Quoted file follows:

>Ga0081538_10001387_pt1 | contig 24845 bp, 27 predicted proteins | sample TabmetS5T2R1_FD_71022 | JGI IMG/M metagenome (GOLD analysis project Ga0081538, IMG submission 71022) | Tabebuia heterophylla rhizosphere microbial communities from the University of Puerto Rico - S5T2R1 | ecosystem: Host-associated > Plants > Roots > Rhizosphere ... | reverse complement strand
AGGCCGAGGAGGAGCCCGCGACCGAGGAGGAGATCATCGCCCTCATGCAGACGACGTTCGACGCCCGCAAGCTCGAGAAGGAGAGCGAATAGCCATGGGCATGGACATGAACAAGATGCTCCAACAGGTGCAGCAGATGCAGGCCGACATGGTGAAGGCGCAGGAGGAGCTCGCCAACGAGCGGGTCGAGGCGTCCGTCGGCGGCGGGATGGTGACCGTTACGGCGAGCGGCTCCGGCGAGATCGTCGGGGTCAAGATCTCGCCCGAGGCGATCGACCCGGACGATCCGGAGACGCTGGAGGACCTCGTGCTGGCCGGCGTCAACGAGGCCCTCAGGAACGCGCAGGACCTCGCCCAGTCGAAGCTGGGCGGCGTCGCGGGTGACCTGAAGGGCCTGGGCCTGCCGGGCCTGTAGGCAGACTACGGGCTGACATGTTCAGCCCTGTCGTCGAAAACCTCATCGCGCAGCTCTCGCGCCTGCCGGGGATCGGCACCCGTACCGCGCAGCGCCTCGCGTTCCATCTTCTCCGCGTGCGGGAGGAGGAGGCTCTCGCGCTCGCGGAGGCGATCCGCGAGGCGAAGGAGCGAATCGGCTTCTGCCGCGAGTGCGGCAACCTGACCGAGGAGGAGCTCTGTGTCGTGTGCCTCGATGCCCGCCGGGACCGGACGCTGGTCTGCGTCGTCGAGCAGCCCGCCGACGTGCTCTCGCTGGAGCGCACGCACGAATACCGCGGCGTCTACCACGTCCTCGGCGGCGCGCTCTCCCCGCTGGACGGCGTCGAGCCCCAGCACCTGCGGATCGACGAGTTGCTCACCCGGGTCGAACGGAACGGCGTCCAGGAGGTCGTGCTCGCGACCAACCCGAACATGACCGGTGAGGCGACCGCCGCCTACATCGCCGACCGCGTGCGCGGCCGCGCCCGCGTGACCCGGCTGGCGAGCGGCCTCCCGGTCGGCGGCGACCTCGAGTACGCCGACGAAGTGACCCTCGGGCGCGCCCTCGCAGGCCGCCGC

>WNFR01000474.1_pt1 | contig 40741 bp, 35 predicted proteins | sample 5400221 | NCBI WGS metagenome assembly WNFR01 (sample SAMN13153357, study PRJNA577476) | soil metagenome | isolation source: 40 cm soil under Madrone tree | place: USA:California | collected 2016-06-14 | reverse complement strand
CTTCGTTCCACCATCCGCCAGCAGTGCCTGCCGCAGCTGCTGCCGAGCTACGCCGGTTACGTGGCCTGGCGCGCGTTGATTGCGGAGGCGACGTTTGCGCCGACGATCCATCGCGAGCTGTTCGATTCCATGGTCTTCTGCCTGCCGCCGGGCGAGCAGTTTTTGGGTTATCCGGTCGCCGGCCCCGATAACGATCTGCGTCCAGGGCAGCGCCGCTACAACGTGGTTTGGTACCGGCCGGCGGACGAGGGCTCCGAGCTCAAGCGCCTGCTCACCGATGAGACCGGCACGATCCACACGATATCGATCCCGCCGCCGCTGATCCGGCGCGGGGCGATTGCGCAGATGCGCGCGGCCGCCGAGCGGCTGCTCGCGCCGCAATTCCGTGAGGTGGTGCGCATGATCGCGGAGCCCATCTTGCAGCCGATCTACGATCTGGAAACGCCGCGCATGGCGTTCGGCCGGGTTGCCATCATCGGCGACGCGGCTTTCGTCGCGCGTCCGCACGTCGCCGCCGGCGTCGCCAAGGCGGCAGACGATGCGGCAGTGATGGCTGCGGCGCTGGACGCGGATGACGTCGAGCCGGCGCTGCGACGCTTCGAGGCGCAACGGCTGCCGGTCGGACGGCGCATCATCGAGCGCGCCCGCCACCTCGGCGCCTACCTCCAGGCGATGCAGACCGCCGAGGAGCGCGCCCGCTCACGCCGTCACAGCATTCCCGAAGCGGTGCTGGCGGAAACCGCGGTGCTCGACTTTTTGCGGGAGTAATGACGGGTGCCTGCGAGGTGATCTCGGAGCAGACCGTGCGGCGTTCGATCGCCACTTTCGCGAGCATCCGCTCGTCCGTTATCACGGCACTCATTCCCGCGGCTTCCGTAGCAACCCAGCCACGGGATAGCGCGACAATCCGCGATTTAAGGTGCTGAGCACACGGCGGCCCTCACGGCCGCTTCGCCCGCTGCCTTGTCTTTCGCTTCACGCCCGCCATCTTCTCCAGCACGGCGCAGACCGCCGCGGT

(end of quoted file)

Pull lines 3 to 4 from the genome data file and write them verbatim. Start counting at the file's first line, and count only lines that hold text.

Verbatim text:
>WNFR01000474.1_pt1 | contig 40741 bp, 35 predicted proteins | sample 5400221 | NCBI WGS metagenome assembly WNFR01 (sample SAMN13153357, study PRJNA577476) | soil metagenome | isolation source: 40 cm soil under Madrone tree | place: USA:California | collected 2016-06-14 | reverse complement strand
CTTCGTTCCACCATCCGCCAGCAGTGCCTGCCGCAGCTGCTGCCGAGCTACGCCGGTTACGTGGCCTGGCGCGCGTTGATTGCGGAGGCGACGTTTGCGCCGACGATCCATCGCGAGCTGTTCGATTCCATGGTCTTCTGCCTGCCGCCGGGCGAGCAGTTTTTGGGTTATCCGGTCGCCGGCCCCGATAACGATCTGCGTCCAGGGCAGCGCCGCTACAACGTGGTTTGGTACCGGCCGGCGGACGAGGGCTCCGAGCTCAAGCGCCTGCTCACCGATGAGACCGGCACGATCCACACGATATCGATCCCGCCGCCGCTGATCCGGCGCGGGGCGATTGCGCAGATGCGCGCGGCCGCCGAGCGGCTGCTCGCGCCGCAATTCCGTGAGGTGGTGCGCATGATCGCGGAGCCCATCTTGCAGCCGATCTACGATCTGGAAACGCCGCGCATGGCGTTCGGCCGGGTTGCCATCATCGGCGACGCGGCTTTCGTCGCGCGTCCGCACGTCGCCGCCGGCGTCGCCAAGGCGGCAGACGATGCGGCAGTGATGGCTGCGGCGCTGGACGCGGATGACGTCGAGCCGGCGCTGCGACGCTTCGAGGCGCAACGGCTGCCGGTCGGACGGCGCATCATCGAGCGCGCCCGCCACCTCGGCGCCTACCTCCAGGCGATGCAGACCGCCGAGGAGCGCGCCCGCTCACGCCGTCACAGCATTCCCGAAGCGGTGCTGGCGGAAACCGCGGTGCTCGACTTTTTGCGGGAGTAATGACGGGTGCCTGCGAGGTGATCTCGGAGCAGACCGTGCGGCGTTCGATCGCCACTTTCGCGAGCATCCGCTCGTCCGTTATCACGGCACTCATTCCCGCGGCTTCCGTAGCAACCCAGCCACGGGATAGCGCGACAATCCGCGATTTAAGGTGCTGAGCACACGGCGGCCCTCACGGCCGCTTCGCCCGCTGCCTTGTCTTTCGCTTCACGCCCGCCATCTTCTCCAGCACGGCGCAGACCGCCGCGGT